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Indigenized Psychologies

Allwood, Carl Martin LU (2002) In Social Epistemology 16(4). p.349-366
Abstract
The ongoing development of indigenized psychologies illustrates the conditions for the development and transfer of traditions of understanding between different social and cultural contexts. The indigenized psychologies are distinguished by being reactions to what is seen as modern mainstream Western (US) psychology, by being (more or less) anchored in the identified culture of its countries and by a desire to increase the practical applicability of the discipline in the local cultural context. It is important to recognize the historical and cultural context of the origin of the indigenized psychologies, such as anti-colonial reactions, and to recognize their great diversity. The indigenized psychologies are still at an early stage of... (More)
The ongoing development of indigenized psychologies illustrates the conditions for the development and transfer of traditions of understanding between different social and cultural contexts. The indigenized psychologies are distinguished by being reactions to what is seen as modern mainstream Western (US) psychology, by being (more or less) anchored in the identified culture of its countries and by a desire to increase the practical applicability of the discipline in the local cultural context. It is important to recognize the historical and cultural context of the origin of the indigenized psychologies, such as anti-colonial reactions, and to recognize their great diversity. The indigenized psychologies are still at an early stage of their development and their progress is to a large extent affected by limitations in material resources and lack of institutionalisation of academic culture. The relation of the indigenized psychologies to the concept of science is not clear but is not given much attention in the literature produced by, and on, the indigenized psychologies. (Less)
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author
organization
publishing date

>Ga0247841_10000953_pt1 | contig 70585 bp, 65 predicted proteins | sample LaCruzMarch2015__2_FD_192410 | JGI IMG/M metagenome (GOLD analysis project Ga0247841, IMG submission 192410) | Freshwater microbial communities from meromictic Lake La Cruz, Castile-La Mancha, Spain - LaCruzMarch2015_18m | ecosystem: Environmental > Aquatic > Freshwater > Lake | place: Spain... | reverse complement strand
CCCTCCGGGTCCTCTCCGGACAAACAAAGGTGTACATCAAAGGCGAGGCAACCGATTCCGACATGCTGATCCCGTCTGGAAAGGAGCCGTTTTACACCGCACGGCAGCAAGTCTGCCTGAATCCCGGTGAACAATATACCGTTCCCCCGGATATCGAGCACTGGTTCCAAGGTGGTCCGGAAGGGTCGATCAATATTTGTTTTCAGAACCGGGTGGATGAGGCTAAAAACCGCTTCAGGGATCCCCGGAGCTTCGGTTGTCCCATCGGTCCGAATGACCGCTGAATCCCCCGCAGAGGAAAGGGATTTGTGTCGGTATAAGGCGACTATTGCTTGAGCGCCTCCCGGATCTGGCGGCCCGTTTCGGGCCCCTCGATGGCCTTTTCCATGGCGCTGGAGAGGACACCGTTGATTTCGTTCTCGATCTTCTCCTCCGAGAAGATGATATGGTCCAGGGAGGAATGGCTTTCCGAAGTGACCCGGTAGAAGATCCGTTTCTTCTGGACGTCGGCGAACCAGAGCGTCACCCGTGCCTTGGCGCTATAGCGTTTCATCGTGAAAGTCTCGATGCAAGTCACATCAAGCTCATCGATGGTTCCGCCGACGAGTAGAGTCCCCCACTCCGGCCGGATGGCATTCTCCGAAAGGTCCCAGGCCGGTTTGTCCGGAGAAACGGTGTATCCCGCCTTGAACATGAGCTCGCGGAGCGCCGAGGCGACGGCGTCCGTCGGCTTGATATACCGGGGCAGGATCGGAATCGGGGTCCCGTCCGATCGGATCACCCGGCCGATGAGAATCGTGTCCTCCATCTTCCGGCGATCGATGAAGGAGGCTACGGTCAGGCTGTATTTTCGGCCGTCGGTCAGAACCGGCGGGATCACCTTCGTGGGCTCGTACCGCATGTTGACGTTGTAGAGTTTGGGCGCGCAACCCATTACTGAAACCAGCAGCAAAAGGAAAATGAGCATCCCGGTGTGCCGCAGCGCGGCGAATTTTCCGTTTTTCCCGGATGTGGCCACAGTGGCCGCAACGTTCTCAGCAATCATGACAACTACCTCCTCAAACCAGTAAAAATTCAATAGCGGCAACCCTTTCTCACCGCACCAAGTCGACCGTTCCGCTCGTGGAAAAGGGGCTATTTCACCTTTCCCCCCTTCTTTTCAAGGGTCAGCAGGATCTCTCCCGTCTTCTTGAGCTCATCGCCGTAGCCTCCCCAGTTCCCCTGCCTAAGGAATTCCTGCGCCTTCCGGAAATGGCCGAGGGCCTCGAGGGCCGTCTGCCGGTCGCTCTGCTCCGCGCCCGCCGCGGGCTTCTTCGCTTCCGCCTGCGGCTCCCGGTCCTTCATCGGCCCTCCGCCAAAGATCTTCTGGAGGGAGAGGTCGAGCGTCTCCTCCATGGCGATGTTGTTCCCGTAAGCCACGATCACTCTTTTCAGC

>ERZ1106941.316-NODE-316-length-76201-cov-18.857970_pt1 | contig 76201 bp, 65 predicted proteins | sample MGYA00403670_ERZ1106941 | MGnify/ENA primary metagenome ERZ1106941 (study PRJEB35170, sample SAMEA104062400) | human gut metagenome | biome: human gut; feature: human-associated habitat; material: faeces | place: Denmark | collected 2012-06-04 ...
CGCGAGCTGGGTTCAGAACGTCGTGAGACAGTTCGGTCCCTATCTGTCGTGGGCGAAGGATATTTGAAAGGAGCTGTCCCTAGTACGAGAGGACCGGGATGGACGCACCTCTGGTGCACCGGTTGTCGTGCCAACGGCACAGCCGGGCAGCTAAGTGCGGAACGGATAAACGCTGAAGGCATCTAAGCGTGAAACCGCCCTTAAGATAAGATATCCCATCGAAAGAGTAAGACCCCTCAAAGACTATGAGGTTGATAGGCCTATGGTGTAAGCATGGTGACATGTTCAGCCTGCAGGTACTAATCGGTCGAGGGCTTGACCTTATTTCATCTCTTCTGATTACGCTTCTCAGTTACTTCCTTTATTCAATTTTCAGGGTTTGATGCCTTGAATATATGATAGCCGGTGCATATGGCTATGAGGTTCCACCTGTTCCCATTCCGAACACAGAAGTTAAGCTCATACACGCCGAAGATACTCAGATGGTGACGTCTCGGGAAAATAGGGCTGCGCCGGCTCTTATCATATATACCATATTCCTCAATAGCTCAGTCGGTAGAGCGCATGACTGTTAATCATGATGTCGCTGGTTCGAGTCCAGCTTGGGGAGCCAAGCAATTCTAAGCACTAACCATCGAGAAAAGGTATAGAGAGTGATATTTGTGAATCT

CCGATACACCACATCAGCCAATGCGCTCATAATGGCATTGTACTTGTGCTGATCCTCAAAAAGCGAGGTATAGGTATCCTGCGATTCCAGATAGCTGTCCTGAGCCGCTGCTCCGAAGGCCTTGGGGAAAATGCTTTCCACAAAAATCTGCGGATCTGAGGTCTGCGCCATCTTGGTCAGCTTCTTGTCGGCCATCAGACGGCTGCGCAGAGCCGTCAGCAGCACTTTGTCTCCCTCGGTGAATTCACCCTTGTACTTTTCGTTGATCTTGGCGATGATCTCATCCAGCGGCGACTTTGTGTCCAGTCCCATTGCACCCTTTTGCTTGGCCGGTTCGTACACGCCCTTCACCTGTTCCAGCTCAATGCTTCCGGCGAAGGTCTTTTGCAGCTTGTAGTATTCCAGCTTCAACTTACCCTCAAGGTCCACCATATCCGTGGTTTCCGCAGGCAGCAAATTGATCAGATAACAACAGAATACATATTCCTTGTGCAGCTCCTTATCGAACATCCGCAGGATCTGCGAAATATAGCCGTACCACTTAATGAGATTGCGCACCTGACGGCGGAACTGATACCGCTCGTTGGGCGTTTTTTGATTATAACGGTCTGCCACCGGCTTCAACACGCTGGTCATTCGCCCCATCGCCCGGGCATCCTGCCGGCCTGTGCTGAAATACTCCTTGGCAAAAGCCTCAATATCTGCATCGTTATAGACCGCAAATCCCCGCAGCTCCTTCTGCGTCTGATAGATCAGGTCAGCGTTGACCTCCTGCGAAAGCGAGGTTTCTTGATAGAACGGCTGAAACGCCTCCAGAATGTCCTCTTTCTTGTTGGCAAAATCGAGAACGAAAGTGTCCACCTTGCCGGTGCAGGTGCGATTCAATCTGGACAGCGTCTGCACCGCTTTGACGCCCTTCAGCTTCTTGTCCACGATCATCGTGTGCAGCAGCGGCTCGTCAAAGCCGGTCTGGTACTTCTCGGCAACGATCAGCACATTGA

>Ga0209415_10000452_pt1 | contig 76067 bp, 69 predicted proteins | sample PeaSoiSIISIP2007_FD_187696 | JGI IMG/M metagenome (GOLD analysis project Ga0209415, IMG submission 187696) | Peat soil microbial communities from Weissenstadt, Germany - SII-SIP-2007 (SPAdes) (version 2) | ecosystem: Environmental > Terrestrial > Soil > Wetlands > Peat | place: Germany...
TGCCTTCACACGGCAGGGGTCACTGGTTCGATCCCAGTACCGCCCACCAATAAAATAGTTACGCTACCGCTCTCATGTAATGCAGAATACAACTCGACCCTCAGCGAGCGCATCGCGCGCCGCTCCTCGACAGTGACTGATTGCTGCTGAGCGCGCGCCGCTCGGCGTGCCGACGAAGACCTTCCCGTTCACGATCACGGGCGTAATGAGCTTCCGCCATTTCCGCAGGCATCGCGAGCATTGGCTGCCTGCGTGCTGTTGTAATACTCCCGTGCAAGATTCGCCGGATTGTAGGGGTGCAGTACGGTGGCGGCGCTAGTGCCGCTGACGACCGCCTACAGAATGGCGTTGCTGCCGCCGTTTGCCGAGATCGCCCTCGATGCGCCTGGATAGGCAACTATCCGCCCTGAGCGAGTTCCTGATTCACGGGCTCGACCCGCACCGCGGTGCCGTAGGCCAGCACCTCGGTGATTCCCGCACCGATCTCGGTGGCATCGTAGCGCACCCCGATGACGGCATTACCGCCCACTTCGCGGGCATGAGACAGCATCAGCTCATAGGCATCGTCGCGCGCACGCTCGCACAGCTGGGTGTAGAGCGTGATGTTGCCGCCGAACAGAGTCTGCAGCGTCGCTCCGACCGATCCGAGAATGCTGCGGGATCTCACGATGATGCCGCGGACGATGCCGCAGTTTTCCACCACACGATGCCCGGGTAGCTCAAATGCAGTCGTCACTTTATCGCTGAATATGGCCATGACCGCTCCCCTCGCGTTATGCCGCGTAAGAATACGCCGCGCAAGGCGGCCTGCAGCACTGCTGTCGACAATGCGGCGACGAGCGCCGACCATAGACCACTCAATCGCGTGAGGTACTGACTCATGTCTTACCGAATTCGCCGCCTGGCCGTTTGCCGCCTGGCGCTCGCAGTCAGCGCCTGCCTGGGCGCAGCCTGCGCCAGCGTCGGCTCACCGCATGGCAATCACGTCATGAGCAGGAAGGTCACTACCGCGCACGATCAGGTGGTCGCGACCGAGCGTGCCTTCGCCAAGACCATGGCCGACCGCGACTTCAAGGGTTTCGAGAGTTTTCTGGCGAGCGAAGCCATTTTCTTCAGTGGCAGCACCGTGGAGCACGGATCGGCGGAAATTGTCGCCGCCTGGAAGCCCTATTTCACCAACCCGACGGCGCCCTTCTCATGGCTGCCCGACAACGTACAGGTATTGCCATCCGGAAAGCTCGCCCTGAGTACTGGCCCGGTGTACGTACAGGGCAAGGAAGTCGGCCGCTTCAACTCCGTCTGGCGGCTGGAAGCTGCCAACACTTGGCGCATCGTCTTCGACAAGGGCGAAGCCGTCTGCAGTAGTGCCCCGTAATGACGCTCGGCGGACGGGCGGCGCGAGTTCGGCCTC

type
Contribution to journal
publication status
published
subject
in
Social Epistemology
volume
16
issue
4
pages
349 - 366
publisher
Routledge
external identifiers
  • scopus:84968848870
ISSN
0269-1728
DOI
10.1080/0269172022000064621
language
English
LU publication?
yes
id
150c67ff-ea39-41f6-a384-44c1eca0e387 (old id 602170)
date added to LUP
2007-11-27 13:49:25
date last changed
2017-10-08 04:28:16
@article{150c67ff-ea39-41f6-a384-44c1eca0e387,
  abstract     = {The ongoing development of indigenized psychologies illustrates the conditions for the development and transfer of traditions of understanding between different social and cultural contexts. The indigenized psychologies are distinguished by being reactions to what is seen as modern mainstream Western (US) psychology, by being (more or less) anchored in the identified culture of its countries and by a desire to increase the practical applicability of the discipline in the local cultural context. It is important to recognize the historical and cultural context of the origin of the indigenized psychologies, such as anti-colonial reactions, and to recognize their great diversity. The indigenized psychologies are still at an early stage of their development and their progress is to a large extent affected by limitations in material resources and lack of institutionalisation of academic culture. The relation of the indigenized psychologies to the concept of science is not clear but is not given much attention in the literature produced by, and on, the indigenized psychologies.},
  author       = {Allwood, Carl Martin},
  issn         = {0269-1728},
  language     = {eng},
  number       = {4},
  pages        = {349--366},
  publisher    = {Routledge},
  series       = {Social Epistemology},
  title        = {Indigenized Psychologies},
  url          = {http://dx.doi.org/10.1080/0269172022000064621},
  volume       = {16},
  year         = {2002},
}